Andy WANG (Vice Chair)
Andy Chih-ming Wang is associate research fellow at the Institute of European and American Studies, Academia Sinica, Taipei, Taiwan. He is the author of Transpacific Articulations: Student Migration and the Remaking of Asian America (University of Hawaii Press, 2013); co-editor of Precarious Belongings: Affect and Nationalism in Asia (Rowman and Littlefield International, 2017); and guest-editor of the Asian American Studies in Asia special issue for Inter-Asia Cultural Studies (June 2012). His research focuses on Asian American literature and cultural studies in transpacific and inter-Asian contexts. His articles have appeared in American Quarterly, Amerasia Journal, Cultural Studies, positions and Chinese America: History and Perspectives.
Audrey YUE (Chair)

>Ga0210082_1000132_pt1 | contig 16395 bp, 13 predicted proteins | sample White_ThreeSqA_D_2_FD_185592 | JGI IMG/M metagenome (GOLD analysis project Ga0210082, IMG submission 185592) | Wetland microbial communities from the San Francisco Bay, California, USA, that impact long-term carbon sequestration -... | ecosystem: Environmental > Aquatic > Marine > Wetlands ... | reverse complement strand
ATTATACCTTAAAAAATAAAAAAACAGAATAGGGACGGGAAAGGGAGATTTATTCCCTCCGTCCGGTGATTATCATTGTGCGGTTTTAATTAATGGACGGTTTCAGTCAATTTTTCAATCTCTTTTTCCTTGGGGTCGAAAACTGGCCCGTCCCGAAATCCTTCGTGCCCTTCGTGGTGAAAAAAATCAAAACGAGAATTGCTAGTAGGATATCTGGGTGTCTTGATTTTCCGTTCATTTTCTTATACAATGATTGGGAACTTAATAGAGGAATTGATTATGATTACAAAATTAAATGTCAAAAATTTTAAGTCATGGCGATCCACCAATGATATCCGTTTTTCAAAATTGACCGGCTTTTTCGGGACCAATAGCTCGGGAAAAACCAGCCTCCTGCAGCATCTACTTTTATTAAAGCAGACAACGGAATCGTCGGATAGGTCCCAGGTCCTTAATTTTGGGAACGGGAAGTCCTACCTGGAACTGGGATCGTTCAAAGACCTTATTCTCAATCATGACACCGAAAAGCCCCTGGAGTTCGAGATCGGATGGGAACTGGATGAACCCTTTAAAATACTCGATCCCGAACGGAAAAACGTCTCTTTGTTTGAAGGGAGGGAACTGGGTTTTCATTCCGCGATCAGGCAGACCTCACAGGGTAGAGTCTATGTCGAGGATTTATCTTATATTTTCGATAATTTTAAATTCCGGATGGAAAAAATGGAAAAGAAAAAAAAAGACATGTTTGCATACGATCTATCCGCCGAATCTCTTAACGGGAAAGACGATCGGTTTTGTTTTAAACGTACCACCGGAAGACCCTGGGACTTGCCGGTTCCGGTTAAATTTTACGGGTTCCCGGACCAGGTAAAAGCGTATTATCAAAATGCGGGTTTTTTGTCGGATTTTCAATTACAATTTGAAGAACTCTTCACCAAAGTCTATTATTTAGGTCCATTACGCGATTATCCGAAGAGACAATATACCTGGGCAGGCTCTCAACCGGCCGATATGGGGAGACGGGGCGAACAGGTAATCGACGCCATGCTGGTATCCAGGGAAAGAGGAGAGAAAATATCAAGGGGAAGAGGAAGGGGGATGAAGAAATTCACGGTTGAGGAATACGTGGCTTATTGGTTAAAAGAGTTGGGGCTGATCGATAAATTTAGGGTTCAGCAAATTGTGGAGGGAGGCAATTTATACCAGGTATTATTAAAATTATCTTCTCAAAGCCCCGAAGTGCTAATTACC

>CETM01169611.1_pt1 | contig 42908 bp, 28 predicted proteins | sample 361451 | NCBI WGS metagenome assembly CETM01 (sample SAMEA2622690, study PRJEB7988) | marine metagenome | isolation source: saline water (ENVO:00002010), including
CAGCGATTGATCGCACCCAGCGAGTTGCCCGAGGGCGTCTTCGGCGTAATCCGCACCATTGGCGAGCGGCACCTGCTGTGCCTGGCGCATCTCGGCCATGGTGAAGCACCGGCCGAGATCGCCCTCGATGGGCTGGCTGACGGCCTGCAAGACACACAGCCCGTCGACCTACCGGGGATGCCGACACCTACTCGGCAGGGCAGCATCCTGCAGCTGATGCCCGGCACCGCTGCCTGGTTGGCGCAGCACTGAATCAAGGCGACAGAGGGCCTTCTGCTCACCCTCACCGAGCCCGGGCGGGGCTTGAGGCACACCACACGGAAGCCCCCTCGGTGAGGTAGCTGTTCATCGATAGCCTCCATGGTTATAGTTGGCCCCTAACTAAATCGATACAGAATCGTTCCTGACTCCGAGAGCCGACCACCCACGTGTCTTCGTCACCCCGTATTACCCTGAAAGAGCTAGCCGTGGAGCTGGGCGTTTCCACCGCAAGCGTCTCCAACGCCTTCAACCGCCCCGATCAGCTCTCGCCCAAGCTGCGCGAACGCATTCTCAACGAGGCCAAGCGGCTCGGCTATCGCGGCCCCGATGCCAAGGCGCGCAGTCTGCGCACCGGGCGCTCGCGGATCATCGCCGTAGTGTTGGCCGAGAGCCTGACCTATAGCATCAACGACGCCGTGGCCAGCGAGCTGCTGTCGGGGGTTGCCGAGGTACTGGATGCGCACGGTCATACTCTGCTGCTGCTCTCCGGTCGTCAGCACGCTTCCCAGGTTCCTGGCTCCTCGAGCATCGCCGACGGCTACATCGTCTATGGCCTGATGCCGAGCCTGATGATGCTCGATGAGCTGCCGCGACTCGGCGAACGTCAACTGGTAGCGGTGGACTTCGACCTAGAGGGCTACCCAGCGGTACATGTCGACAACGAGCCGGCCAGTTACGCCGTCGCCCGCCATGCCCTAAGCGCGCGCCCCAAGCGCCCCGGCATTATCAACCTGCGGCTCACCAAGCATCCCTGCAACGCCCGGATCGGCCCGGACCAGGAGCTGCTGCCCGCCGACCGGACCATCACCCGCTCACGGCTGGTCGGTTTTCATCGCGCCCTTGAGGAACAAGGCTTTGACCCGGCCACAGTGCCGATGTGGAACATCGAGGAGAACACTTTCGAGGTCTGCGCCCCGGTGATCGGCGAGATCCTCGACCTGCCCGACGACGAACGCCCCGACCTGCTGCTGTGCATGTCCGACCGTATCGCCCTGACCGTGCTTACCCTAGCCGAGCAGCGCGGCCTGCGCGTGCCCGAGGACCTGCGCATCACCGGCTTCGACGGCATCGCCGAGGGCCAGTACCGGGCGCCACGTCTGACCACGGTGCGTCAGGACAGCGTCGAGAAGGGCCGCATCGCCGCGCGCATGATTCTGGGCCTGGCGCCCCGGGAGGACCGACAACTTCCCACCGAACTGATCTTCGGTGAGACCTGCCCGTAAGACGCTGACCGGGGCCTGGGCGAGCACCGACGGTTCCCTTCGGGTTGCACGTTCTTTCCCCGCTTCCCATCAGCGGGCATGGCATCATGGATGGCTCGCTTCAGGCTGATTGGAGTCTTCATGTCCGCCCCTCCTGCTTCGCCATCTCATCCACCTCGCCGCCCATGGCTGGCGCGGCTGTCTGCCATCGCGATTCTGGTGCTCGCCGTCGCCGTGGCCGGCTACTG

Audrey Yue is Professor of Media, Culture and Critical Theory, Head of the Department of Communications and New Media, Convenor of the Cultural Studies in Asia PhD programme, and Director of the Cultural Research Centre at the National University of Singapore. She is also Honorary Professorial Fellow in the School of Culture and Communication at the University of Melbourne. She is author, co-author and co-editor of 8 scholarly books, and has published 96 refereed journal articles and book chapters across the fields of Sinophone media cultures, cultural policy and queer Asian studies. She is a practitioner and activist of engaged scholarship in action. She has been involved with the Inter-Asia Cultural Studies Society since 1998. For over ten years, she was Melbourne’s representative at the Inter-Asia Cultural Studies Society Consortium, and has served the IACS Board over two separate terms. She brings intellectual commitment and leadership to the Inter-Asia Cultural Studies movement. She also brings extensive networking and university administrative experience to the position, having been Head of Department, Head of Program, Assistant Dean of Research and Cultural Studies Discipline Leader (for the Australian Research Council Excellence in Research Assessment) at top-ranked universities across Australia and Asia.